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EEB researchers take on a toxic topic

Sharon Jansa and Danielle Drabeck talk honey badgers, evolution and the power of poisons February 17 at Bryant Lake Bowl.

Sharon Jansa

A few years back, Sharon Jansa and graduate students Danielle Drabeck (Ecology, Evolution and Behavior) began investigating the unusual dietary preferences of the honey badger, a mammal with a taste for poisonous snakes and a surprising resistance to snake venom (not to mention the subject of the wildly popular Honey Badger Don’t Care video).

“Scientists benefit from extracting information from culture and using it to direct research,” says Drabeck, who focuses on the molecular evolution of venom resistance in mammals. From fairy tales to poison dart frogs to pop culture, poison has made an imprint on science. (Jansa has already published two papers born of this fascination with venom and a third, in collaboration with Drabeck, is on the way.) “The honey badger has become this iconic badass,” says Jansa. “So, in our case, it was pop culture informing science.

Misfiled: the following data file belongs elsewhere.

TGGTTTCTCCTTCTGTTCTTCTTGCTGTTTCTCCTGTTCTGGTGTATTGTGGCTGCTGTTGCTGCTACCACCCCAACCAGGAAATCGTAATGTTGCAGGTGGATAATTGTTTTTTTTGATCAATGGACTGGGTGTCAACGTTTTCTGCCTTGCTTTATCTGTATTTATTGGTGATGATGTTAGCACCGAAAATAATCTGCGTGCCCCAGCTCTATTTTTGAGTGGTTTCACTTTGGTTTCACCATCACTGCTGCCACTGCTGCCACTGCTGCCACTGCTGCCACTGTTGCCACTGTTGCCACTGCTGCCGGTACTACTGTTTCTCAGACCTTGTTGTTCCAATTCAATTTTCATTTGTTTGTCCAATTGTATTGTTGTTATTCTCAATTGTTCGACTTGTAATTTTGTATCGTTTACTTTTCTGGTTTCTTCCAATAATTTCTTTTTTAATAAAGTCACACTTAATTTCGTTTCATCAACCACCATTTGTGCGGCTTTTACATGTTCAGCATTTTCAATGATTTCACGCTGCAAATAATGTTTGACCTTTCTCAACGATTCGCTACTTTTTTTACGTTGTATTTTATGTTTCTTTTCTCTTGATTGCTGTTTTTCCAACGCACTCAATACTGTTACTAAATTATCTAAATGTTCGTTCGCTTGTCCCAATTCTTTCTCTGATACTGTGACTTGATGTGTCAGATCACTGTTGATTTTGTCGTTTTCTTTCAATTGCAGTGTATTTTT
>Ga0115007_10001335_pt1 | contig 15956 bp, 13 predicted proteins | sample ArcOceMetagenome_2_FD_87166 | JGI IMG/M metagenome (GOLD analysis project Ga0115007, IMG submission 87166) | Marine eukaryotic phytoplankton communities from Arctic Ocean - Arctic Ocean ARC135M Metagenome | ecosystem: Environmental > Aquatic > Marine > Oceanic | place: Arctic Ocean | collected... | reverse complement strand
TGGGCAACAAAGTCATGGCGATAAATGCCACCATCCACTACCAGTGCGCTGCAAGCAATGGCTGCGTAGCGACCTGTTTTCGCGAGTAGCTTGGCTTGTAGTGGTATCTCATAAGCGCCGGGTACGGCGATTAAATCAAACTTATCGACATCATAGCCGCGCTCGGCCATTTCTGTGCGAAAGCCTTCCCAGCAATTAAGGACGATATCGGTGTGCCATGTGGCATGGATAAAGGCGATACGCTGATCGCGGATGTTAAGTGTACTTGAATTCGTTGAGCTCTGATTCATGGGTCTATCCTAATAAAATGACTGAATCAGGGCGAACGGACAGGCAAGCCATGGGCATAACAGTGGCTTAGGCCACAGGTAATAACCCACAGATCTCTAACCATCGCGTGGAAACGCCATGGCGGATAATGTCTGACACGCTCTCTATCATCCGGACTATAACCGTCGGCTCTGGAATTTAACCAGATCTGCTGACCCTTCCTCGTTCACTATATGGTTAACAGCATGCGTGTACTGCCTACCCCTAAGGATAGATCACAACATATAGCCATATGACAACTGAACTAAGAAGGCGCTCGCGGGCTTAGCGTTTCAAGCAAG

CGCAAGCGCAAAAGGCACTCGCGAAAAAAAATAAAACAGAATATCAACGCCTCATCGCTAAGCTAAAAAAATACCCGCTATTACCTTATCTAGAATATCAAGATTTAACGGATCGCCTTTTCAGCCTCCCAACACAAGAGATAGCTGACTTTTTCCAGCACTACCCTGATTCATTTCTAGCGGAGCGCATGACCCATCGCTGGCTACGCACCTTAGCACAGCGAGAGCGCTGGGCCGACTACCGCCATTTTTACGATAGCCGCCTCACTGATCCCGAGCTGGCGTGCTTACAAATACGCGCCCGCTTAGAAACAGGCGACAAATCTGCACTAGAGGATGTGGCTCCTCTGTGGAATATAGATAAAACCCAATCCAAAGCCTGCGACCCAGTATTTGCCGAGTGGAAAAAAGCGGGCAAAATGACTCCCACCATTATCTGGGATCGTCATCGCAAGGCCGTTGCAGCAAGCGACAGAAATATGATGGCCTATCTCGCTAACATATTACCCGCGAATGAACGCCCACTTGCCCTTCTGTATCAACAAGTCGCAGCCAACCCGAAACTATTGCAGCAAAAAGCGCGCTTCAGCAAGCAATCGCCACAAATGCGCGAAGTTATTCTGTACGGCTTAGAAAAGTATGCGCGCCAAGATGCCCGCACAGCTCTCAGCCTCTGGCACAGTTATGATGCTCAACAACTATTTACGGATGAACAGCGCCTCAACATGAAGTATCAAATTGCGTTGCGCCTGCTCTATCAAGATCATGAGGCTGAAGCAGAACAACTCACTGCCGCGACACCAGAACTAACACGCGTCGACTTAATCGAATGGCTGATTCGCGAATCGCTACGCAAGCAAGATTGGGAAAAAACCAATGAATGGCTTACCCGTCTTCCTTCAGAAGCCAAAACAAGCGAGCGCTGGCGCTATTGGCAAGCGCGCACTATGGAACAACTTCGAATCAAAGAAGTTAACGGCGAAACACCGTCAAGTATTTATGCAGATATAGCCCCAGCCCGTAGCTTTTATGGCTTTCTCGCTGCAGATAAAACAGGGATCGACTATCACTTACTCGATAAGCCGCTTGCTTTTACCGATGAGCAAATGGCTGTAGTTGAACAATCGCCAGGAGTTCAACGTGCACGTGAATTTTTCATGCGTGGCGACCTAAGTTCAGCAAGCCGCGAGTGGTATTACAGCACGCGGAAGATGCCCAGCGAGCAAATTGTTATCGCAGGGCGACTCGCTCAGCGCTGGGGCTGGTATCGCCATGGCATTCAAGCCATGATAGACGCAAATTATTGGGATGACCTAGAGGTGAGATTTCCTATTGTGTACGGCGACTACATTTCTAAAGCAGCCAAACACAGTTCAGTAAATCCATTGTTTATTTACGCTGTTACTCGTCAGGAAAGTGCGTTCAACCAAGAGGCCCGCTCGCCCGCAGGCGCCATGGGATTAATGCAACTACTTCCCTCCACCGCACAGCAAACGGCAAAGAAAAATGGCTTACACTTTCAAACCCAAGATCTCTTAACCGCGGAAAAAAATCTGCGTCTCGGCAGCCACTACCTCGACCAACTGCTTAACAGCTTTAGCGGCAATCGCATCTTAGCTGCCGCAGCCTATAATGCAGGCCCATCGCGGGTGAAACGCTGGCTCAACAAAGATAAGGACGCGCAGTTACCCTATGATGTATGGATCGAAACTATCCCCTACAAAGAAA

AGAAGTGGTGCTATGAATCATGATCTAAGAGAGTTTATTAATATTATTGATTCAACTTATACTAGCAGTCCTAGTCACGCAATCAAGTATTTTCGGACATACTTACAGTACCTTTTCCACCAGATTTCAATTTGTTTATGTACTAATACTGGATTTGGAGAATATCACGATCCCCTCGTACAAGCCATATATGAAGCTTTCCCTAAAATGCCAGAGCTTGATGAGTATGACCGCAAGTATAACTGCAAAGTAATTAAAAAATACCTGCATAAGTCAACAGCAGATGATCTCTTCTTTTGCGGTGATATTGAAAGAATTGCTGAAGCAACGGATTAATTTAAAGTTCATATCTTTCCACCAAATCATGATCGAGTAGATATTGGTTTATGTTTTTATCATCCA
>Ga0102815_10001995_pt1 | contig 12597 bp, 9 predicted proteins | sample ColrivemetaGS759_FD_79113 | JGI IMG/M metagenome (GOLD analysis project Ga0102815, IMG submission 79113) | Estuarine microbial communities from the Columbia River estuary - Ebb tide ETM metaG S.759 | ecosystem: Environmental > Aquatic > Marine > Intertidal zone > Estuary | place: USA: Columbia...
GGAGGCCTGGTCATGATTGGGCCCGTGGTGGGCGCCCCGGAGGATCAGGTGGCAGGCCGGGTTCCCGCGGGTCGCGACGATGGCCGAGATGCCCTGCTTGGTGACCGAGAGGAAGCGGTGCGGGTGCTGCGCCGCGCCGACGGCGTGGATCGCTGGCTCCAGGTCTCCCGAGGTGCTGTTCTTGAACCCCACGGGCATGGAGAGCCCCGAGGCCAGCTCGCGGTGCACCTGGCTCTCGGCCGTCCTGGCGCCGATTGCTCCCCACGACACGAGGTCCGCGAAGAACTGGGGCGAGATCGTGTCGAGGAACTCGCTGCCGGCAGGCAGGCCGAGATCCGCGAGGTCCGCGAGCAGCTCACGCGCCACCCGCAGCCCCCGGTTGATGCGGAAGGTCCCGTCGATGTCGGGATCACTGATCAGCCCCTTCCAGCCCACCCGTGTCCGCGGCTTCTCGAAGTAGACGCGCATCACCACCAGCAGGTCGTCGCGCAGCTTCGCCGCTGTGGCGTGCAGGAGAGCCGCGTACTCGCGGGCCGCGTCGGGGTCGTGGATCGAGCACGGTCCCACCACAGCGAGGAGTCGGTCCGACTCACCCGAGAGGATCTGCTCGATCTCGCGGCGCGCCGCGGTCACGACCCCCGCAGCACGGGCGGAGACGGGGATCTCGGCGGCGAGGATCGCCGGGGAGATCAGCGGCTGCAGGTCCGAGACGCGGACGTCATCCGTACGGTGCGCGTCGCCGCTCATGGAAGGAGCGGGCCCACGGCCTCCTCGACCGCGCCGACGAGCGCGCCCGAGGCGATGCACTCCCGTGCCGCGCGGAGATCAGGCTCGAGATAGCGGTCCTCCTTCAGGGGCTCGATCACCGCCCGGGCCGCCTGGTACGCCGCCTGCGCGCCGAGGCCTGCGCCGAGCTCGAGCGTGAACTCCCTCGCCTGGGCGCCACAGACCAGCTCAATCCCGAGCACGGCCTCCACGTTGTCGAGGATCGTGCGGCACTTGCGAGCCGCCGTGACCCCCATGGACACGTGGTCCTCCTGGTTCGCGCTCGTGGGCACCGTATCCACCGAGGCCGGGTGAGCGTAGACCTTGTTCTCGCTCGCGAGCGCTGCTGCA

At Café Scientifique, Jansa and Drabeck will explain how the honey badger's adaptations help researchers use biochemistry and evolutionary biology to better understand how organisms evolve. “Venoms themselves are really interesting,” says Jansa. “You’ve got gene duplication and silencing, co-evolution, regulation pathways, evolution in relation to resistance — it’s a sort of arms race.”


Cafe Scientifique: The Power of Poisons
Tuesday, February 17, doors 6 p.m., program at 7 p.m.
at Bryant Lake Bowl, tickets $5-$12, available online or at the door


February, 2015